April 14, 2011 —
Things are suddenly looking up for lower Main Street. With several large buildings empty over the last few years, the outlook for growth had seemed bleak.
Now, however, news broke at the Honesdale Borough Planning Commission last week that the DSFI building at the foot of Main Street at Fourth Street, a sprawling commercial space that had been vacant for several years, would be developed into a CVS drugstore with room for other businesses at the site.
“The front section of the building, which will replace the office space and part of the warehouse space, will be torn down for the new construction, leaving the rear of the building available for a warehouse-like company needing access to a railroad,” said Tom Shepstone of Shepstone Management Company, who represented Steve Putzi, owner of the spacious building. Putzi also owns the Delaware and Hudson Motel and the Fourth Street Complex, which are contiguous to the site.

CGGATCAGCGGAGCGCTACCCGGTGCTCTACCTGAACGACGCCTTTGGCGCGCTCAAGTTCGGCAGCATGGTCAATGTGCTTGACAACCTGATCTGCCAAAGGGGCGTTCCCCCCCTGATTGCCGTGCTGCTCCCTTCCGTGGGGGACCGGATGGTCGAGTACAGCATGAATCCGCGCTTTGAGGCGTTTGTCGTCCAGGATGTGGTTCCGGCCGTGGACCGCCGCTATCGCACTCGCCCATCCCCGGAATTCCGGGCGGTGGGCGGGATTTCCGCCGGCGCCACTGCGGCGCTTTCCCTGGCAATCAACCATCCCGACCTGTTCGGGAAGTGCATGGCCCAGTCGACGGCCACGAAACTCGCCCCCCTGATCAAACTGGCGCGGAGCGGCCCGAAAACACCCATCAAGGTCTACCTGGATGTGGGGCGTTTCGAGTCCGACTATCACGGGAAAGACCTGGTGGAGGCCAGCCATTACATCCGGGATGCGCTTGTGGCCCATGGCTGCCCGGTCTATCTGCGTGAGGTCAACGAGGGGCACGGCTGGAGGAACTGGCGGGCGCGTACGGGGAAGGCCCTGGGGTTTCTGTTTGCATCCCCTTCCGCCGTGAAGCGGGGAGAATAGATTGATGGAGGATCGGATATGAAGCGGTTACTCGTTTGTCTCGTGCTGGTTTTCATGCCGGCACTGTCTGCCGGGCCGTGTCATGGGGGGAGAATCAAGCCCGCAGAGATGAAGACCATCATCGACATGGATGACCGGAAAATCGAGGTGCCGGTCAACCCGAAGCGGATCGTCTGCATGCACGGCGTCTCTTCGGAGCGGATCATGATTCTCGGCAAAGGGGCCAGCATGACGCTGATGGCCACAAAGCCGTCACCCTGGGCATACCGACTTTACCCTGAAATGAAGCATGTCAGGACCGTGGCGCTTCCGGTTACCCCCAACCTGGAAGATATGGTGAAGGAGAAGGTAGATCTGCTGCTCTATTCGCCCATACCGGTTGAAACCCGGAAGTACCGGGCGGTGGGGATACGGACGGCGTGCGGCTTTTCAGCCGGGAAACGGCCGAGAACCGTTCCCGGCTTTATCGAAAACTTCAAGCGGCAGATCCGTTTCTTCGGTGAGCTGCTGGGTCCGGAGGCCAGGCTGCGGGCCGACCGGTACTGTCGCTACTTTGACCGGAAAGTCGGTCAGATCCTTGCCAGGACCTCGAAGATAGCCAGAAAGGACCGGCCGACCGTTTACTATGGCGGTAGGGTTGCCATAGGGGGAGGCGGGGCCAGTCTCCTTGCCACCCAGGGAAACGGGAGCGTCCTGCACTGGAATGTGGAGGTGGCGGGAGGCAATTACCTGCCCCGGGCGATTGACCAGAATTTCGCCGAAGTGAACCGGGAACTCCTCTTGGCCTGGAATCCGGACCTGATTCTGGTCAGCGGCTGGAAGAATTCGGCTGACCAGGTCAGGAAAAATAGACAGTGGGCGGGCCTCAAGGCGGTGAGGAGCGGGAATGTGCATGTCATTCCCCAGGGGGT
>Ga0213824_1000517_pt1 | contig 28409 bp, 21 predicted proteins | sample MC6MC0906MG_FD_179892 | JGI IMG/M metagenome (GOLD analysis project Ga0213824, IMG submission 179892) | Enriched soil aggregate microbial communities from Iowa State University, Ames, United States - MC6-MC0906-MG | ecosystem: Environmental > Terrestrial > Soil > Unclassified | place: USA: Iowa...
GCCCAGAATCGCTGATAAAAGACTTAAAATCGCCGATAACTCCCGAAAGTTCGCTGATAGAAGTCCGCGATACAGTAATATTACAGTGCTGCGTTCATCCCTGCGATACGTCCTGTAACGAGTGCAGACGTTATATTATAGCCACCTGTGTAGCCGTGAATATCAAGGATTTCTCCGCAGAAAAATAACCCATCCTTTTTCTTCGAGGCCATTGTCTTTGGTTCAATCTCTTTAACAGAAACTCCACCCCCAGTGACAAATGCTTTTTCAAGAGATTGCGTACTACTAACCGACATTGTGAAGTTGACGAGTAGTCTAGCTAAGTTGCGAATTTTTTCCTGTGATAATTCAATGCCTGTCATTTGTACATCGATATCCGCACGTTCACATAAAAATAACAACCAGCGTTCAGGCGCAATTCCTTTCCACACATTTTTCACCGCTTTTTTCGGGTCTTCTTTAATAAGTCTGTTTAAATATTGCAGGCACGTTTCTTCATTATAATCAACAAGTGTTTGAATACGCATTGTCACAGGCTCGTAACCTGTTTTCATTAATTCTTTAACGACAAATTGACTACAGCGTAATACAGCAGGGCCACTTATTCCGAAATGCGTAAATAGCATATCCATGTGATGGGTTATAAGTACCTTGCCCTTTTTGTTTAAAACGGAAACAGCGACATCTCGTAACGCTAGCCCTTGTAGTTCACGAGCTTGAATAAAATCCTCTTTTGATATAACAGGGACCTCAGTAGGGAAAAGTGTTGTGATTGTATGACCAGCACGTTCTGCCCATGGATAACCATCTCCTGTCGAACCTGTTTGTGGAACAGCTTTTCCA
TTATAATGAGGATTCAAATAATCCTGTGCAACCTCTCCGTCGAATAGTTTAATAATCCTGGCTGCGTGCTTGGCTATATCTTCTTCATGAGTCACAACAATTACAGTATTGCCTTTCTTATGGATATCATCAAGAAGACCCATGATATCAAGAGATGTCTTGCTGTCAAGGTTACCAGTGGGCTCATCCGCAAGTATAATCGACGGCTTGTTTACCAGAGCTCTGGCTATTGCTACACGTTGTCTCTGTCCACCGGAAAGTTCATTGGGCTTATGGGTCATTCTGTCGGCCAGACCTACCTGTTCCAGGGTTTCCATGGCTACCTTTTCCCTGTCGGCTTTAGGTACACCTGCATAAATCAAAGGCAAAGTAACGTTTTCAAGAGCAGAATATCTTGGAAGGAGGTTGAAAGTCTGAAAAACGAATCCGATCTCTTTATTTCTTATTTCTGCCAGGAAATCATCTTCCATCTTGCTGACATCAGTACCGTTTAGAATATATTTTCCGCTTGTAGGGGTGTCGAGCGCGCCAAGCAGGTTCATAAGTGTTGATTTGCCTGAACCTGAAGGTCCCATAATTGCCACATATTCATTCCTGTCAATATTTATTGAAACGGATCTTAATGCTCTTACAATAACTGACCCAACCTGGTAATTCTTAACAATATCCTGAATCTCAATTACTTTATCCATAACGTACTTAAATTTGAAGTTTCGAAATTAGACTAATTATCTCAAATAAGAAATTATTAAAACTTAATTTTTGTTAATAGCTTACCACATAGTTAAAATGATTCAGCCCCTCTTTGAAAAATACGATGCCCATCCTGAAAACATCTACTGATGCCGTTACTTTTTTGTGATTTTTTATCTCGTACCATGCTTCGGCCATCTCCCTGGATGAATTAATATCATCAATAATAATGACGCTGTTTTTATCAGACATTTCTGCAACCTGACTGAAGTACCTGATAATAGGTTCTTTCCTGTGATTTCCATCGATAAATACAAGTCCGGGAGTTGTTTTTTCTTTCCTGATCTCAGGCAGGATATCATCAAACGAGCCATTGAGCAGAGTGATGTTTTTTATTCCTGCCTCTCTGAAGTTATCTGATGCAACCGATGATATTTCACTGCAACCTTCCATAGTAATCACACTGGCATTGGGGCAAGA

The new CVS building will include a car drive-thru, which the present store does not have, Shepstone said. This is an important project for maintaining viable businesses on lower Main Street, he said.
The developer will seek a conditional use permit that will include a mixed zoning provision. The current zoning is industrial use.
“Mixed use is the description, conditional use is the process,” Shepstone said. “This means that we make a presentation of a plan to the borough which they react to. They expect the developer to come up with a detailed plan at their next regular meeting on Wednesday, May 4.
Mary Beth Wood, a member of the commission, urged that the borough follow the ideas expressed in a book called “Better Models For Development in Pennsylvania: Ideas for Creating More Livable and Prosperous Communities” by Ed McMahon. “In the book, there are several examples of how the CVS company has designed their buildings to fit the character of a town,” Wood said. “We would ask that they would do the same here.”
The other large Main Street buildings that are still vacant are the former Sullums department store and the three-story Himalayan Institute building.